If anything in this entire experience screams “Korea,” it is the body scrub treatment. We went to a special area on the floor where there were 5 empty spa tables. As I laid down, a middle aged Korean woman in Lingerie poured hot water on and vigorously scrubbed my naked body. She scrubbed in such a way that I shed dead skin like a snake. She scrubbed everywhere. It was not a painful processes, and in fact, the amount of dead skin that I shed was quite satisfying. She finally finished with moisturizing my body and washing my hair. I came out of the process with baby fresh skin. Elvira, Sabrina, and I were amazed and definitely bonded over this fantastic, only in Korea experience. 안녕(goodbye)!

By jesse allan gurney

In my original post, I wrote that identified myself by the places in which I have grown: Vermont and in DC. Vermont has influenced my identity by endowing me with a strong moral compass and an appreciation for living life outside school and the office. DC on the other hand, has given my identity with a desire to work hard for a meaningful career. These dueling identities come into conflict, when I think about my future. After college, Vermont ideals hopes I will be able to identify as a person who lives life outside the office, while my DC side knows that I will find true life-satisfaction in a meaningful and challenging career.

During my time in Australia, I reflected on these identity-influencers and my post-graduation life, and it has both polarized and smoothed my internal debate. ...continue reading "Abroad Influencies on Identity"

By kennatim

The first time I heard the phrase “your man” was in a phone conversation with my Irish cousin. He was referring to my good friend Luke whom he had met at a Gaelic football game when we had first met as well. I was intrigued by the phrase, mostly because of the distinctly Irish pronunciation: “Yer maan Luke.”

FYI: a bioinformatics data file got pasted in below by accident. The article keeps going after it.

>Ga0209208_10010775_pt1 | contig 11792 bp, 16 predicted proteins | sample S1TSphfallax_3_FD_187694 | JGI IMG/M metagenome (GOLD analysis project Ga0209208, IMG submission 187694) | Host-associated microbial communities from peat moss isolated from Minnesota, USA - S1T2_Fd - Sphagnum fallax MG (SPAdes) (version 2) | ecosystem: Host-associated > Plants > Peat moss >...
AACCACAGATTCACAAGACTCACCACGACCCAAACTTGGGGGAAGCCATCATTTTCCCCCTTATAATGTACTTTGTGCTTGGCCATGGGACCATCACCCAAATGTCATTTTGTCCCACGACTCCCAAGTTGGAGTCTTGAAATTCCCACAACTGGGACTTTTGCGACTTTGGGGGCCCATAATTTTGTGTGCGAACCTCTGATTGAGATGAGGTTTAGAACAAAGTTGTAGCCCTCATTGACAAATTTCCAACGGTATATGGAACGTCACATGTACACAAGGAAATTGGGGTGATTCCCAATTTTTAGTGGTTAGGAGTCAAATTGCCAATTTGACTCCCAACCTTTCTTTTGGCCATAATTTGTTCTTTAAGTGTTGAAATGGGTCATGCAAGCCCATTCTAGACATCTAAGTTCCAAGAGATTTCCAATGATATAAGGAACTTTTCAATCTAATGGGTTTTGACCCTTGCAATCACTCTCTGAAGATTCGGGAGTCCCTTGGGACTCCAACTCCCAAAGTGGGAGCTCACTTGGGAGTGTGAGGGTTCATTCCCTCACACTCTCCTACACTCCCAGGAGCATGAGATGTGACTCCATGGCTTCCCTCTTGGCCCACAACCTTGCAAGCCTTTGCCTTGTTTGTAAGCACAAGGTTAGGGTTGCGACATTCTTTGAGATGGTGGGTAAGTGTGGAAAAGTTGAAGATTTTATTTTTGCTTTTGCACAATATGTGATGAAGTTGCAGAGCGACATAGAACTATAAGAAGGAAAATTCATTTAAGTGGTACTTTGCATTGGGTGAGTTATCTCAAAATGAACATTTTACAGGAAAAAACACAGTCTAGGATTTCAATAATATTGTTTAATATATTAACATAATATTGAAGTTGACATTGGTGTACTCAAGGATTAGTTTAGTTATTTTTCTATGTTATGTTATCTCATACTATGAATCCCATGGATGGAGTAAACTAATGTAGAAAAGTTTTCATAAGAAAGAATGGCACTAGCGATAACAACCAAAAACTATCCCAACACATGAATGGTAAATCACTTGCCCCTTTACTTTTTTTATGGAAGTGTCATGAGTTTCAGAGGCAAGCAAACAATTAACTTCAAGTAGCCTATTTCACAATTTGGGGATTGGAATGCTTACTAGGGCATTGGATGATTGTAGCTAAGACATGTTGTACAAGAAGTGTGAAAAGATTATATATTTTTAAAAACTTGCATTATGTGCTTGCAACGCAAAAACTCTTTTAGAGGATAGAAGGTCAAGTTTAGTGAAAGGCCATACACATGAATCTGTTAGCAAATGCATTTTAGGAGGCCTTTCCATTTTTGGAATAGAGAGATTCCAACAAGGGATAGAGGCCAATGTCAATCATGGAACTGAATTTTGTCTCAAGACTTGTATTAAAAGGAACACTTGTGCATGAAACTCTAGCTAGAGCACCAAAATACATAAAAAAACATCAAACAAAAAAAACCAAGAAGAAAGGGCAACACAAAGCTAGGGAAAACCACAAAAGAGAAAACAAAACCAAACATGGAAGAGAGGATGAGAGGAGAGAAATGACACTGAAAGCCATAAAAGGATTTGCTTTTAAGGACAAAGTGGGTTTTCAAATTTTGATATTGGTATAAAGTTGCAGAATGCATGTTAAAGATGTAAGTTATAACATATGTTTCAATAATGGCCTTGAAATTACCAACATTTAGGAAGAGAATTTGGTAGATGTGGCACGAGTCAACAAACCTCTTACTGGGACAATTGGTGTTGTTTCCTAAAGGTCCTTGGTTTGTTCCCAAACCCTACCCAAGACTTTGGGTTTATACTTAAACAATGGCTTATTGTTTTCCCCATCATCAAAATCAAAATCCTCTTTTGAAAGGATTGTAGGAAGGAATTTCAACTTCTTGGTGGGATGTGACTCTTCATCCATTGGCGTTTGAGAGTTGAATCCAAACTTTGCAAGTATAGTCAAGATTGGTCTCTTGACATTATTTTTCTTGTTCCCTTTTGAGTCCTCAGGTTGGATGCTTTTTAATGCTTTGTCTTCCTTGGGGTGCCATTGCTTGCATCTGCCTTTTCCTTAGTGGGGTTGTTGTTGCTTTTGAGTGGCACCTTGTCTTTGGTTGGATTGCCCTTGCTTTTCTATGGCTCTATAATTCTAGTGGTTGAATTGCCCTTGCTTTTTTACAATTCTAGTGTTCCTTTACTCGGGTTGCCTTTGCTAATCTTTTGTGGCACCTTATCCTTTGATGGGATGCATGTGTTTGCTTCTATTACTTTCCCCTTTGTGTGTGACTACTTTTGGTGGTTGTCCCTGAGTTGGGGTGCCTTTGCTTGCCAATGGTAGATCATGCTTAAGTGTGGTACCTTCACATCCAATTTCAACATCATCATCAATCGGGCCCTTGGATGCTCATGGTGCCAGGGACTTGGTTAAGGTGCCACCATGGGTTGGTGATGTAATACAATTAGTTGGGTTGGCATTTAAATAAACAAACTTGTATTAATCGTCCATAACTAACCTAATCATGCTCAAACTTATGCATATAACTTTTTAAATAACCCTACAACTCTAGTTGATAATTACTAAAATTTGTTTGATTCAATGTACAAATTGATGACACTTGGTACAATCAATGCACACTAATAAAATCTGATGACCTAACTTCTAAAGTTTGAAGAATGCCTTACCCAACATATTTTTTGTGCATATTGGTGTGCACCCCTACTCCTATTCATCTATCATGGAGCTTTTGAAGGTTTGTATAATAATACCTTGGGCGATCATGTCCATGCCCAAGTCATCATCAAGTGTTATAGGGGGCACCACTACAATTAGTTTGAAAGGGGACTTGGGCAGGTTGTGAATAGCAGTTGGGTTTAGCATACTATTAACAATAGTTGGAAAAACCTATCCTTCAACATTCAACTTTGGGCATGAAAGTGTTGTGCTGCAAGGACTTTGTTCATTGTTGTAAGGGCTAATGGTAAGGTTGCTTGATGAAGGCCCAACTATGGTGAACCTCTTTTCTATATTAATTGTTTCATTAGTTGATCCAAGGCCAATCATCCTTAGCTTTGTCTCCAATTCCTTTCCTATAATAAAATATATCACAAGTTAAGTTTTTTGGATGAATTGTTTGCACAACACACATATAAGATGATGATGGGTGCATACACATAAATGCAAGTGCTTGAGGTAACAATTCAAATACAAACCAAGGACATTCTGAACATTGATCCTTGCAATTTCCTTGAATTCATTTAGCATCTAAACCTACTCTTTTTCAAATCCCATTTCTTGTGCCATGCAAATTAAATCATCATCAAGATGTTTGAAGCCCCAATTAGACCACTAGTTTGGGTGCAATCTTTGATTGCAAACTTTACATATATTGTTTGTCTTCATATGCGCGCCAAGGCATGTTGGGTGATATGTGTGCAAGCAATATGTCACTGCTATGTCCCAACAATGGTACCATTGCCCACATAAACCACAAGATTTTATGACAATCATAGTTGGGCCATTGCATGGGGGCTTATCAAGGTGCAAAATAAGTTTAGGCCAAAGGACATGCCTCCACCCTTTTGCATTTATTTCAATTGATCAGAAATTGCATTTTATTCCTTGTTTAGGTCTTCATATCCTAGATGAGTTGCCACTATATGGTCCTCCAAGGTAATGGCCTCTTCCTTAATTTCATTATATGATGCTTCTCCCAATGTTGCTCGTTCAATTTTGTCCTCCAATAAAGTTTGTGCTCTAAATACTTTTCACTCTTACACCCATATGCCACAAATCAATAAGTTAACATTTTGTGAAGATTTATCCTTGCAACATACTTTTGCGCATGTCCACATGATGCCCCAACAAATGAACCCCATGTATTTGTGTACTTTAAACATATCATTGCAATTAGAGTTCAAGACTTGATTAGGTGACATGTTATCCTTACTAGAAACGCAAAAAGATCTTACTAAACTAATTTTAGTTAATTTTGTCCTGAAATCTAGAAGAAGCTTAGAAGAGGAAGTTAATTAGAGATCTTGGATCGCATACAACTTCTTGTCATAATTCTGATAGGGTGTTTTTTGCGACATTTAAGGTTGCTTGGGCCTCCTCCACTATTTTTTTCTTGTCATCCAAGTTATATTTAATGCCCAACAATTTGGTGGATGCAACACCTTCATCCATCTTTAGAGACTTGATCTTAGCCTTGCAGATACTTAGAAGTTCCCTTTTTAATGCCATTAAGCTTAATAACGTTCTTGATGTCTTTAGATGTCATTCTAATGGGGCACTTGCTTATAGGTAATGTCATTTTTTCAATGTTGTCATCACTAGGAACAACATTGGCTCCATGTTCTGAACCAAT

Now most Americans writing about Irish slang would immediately be drawn to the word “craic.” Craic is a word that means fun that can be used in a variety of different contexts: “What’s the craic”= “What’s up,” “Any craic last night?”= “Did you have fun,” etc. Based upon the pronunciation bearing striking similarity to an illegal drug, it is a tough phrase for foreigners to get used to.

To me, “Yer man” embodies Irish culture in a way that “craic” does not. My cousin Joe has been kind enough to take me on a couple trips exploring Ireland. We went up to the North, exploring the still-divided city of Derry and stopping at small towns along the way. A week later we took the long drive south to the Dingle Peninsula and a portion of the Ring of Kerry. This beautiful area of spectacular scenery was only made better by a beautiful day and some of the freshest fish and chips consumed steps away from the boats that had caught it.

Spending time with Joe was when I heard the phrase used the most. But I have heard it plenty from my Irish roommates, in classes, and just about everywhere in everyday life. Why it so peculiarly reflects Irish culture is it’s use. Similar to the American phrase “your boy,” it describes good friends. But it is also used very frequently with a sarcastic tone. For example, I once heard someone mention “Yer man Graham Dwyer.” Graham Dwyer is a former architect that was recently convicted of a brutal and sadistic murder in a case that consumed Ireland. Once in the mall, I witnessed a man, most likely just very drunk, lying in the middle of the hall right as the police arrived. I went, did my shopping, and when I returned to get a new SIM card and leave, he was still there. When I asked the phone kiosk employee what had happened and why he had been laying there for over 30 minutes, he explained that he was not sure what “yer man” was up to.

Irish people are very laid back, somewhat sarcastic, and have a very tongue in cheek tone to their conversations. They approach serious topics with a level of humor to make them easier to swallow. It is a set of attitudes that I am very fond of. “Yer man” embodies of the many reasons I am so happy I chose Dublin to study abroad.

By practiceyogadistrict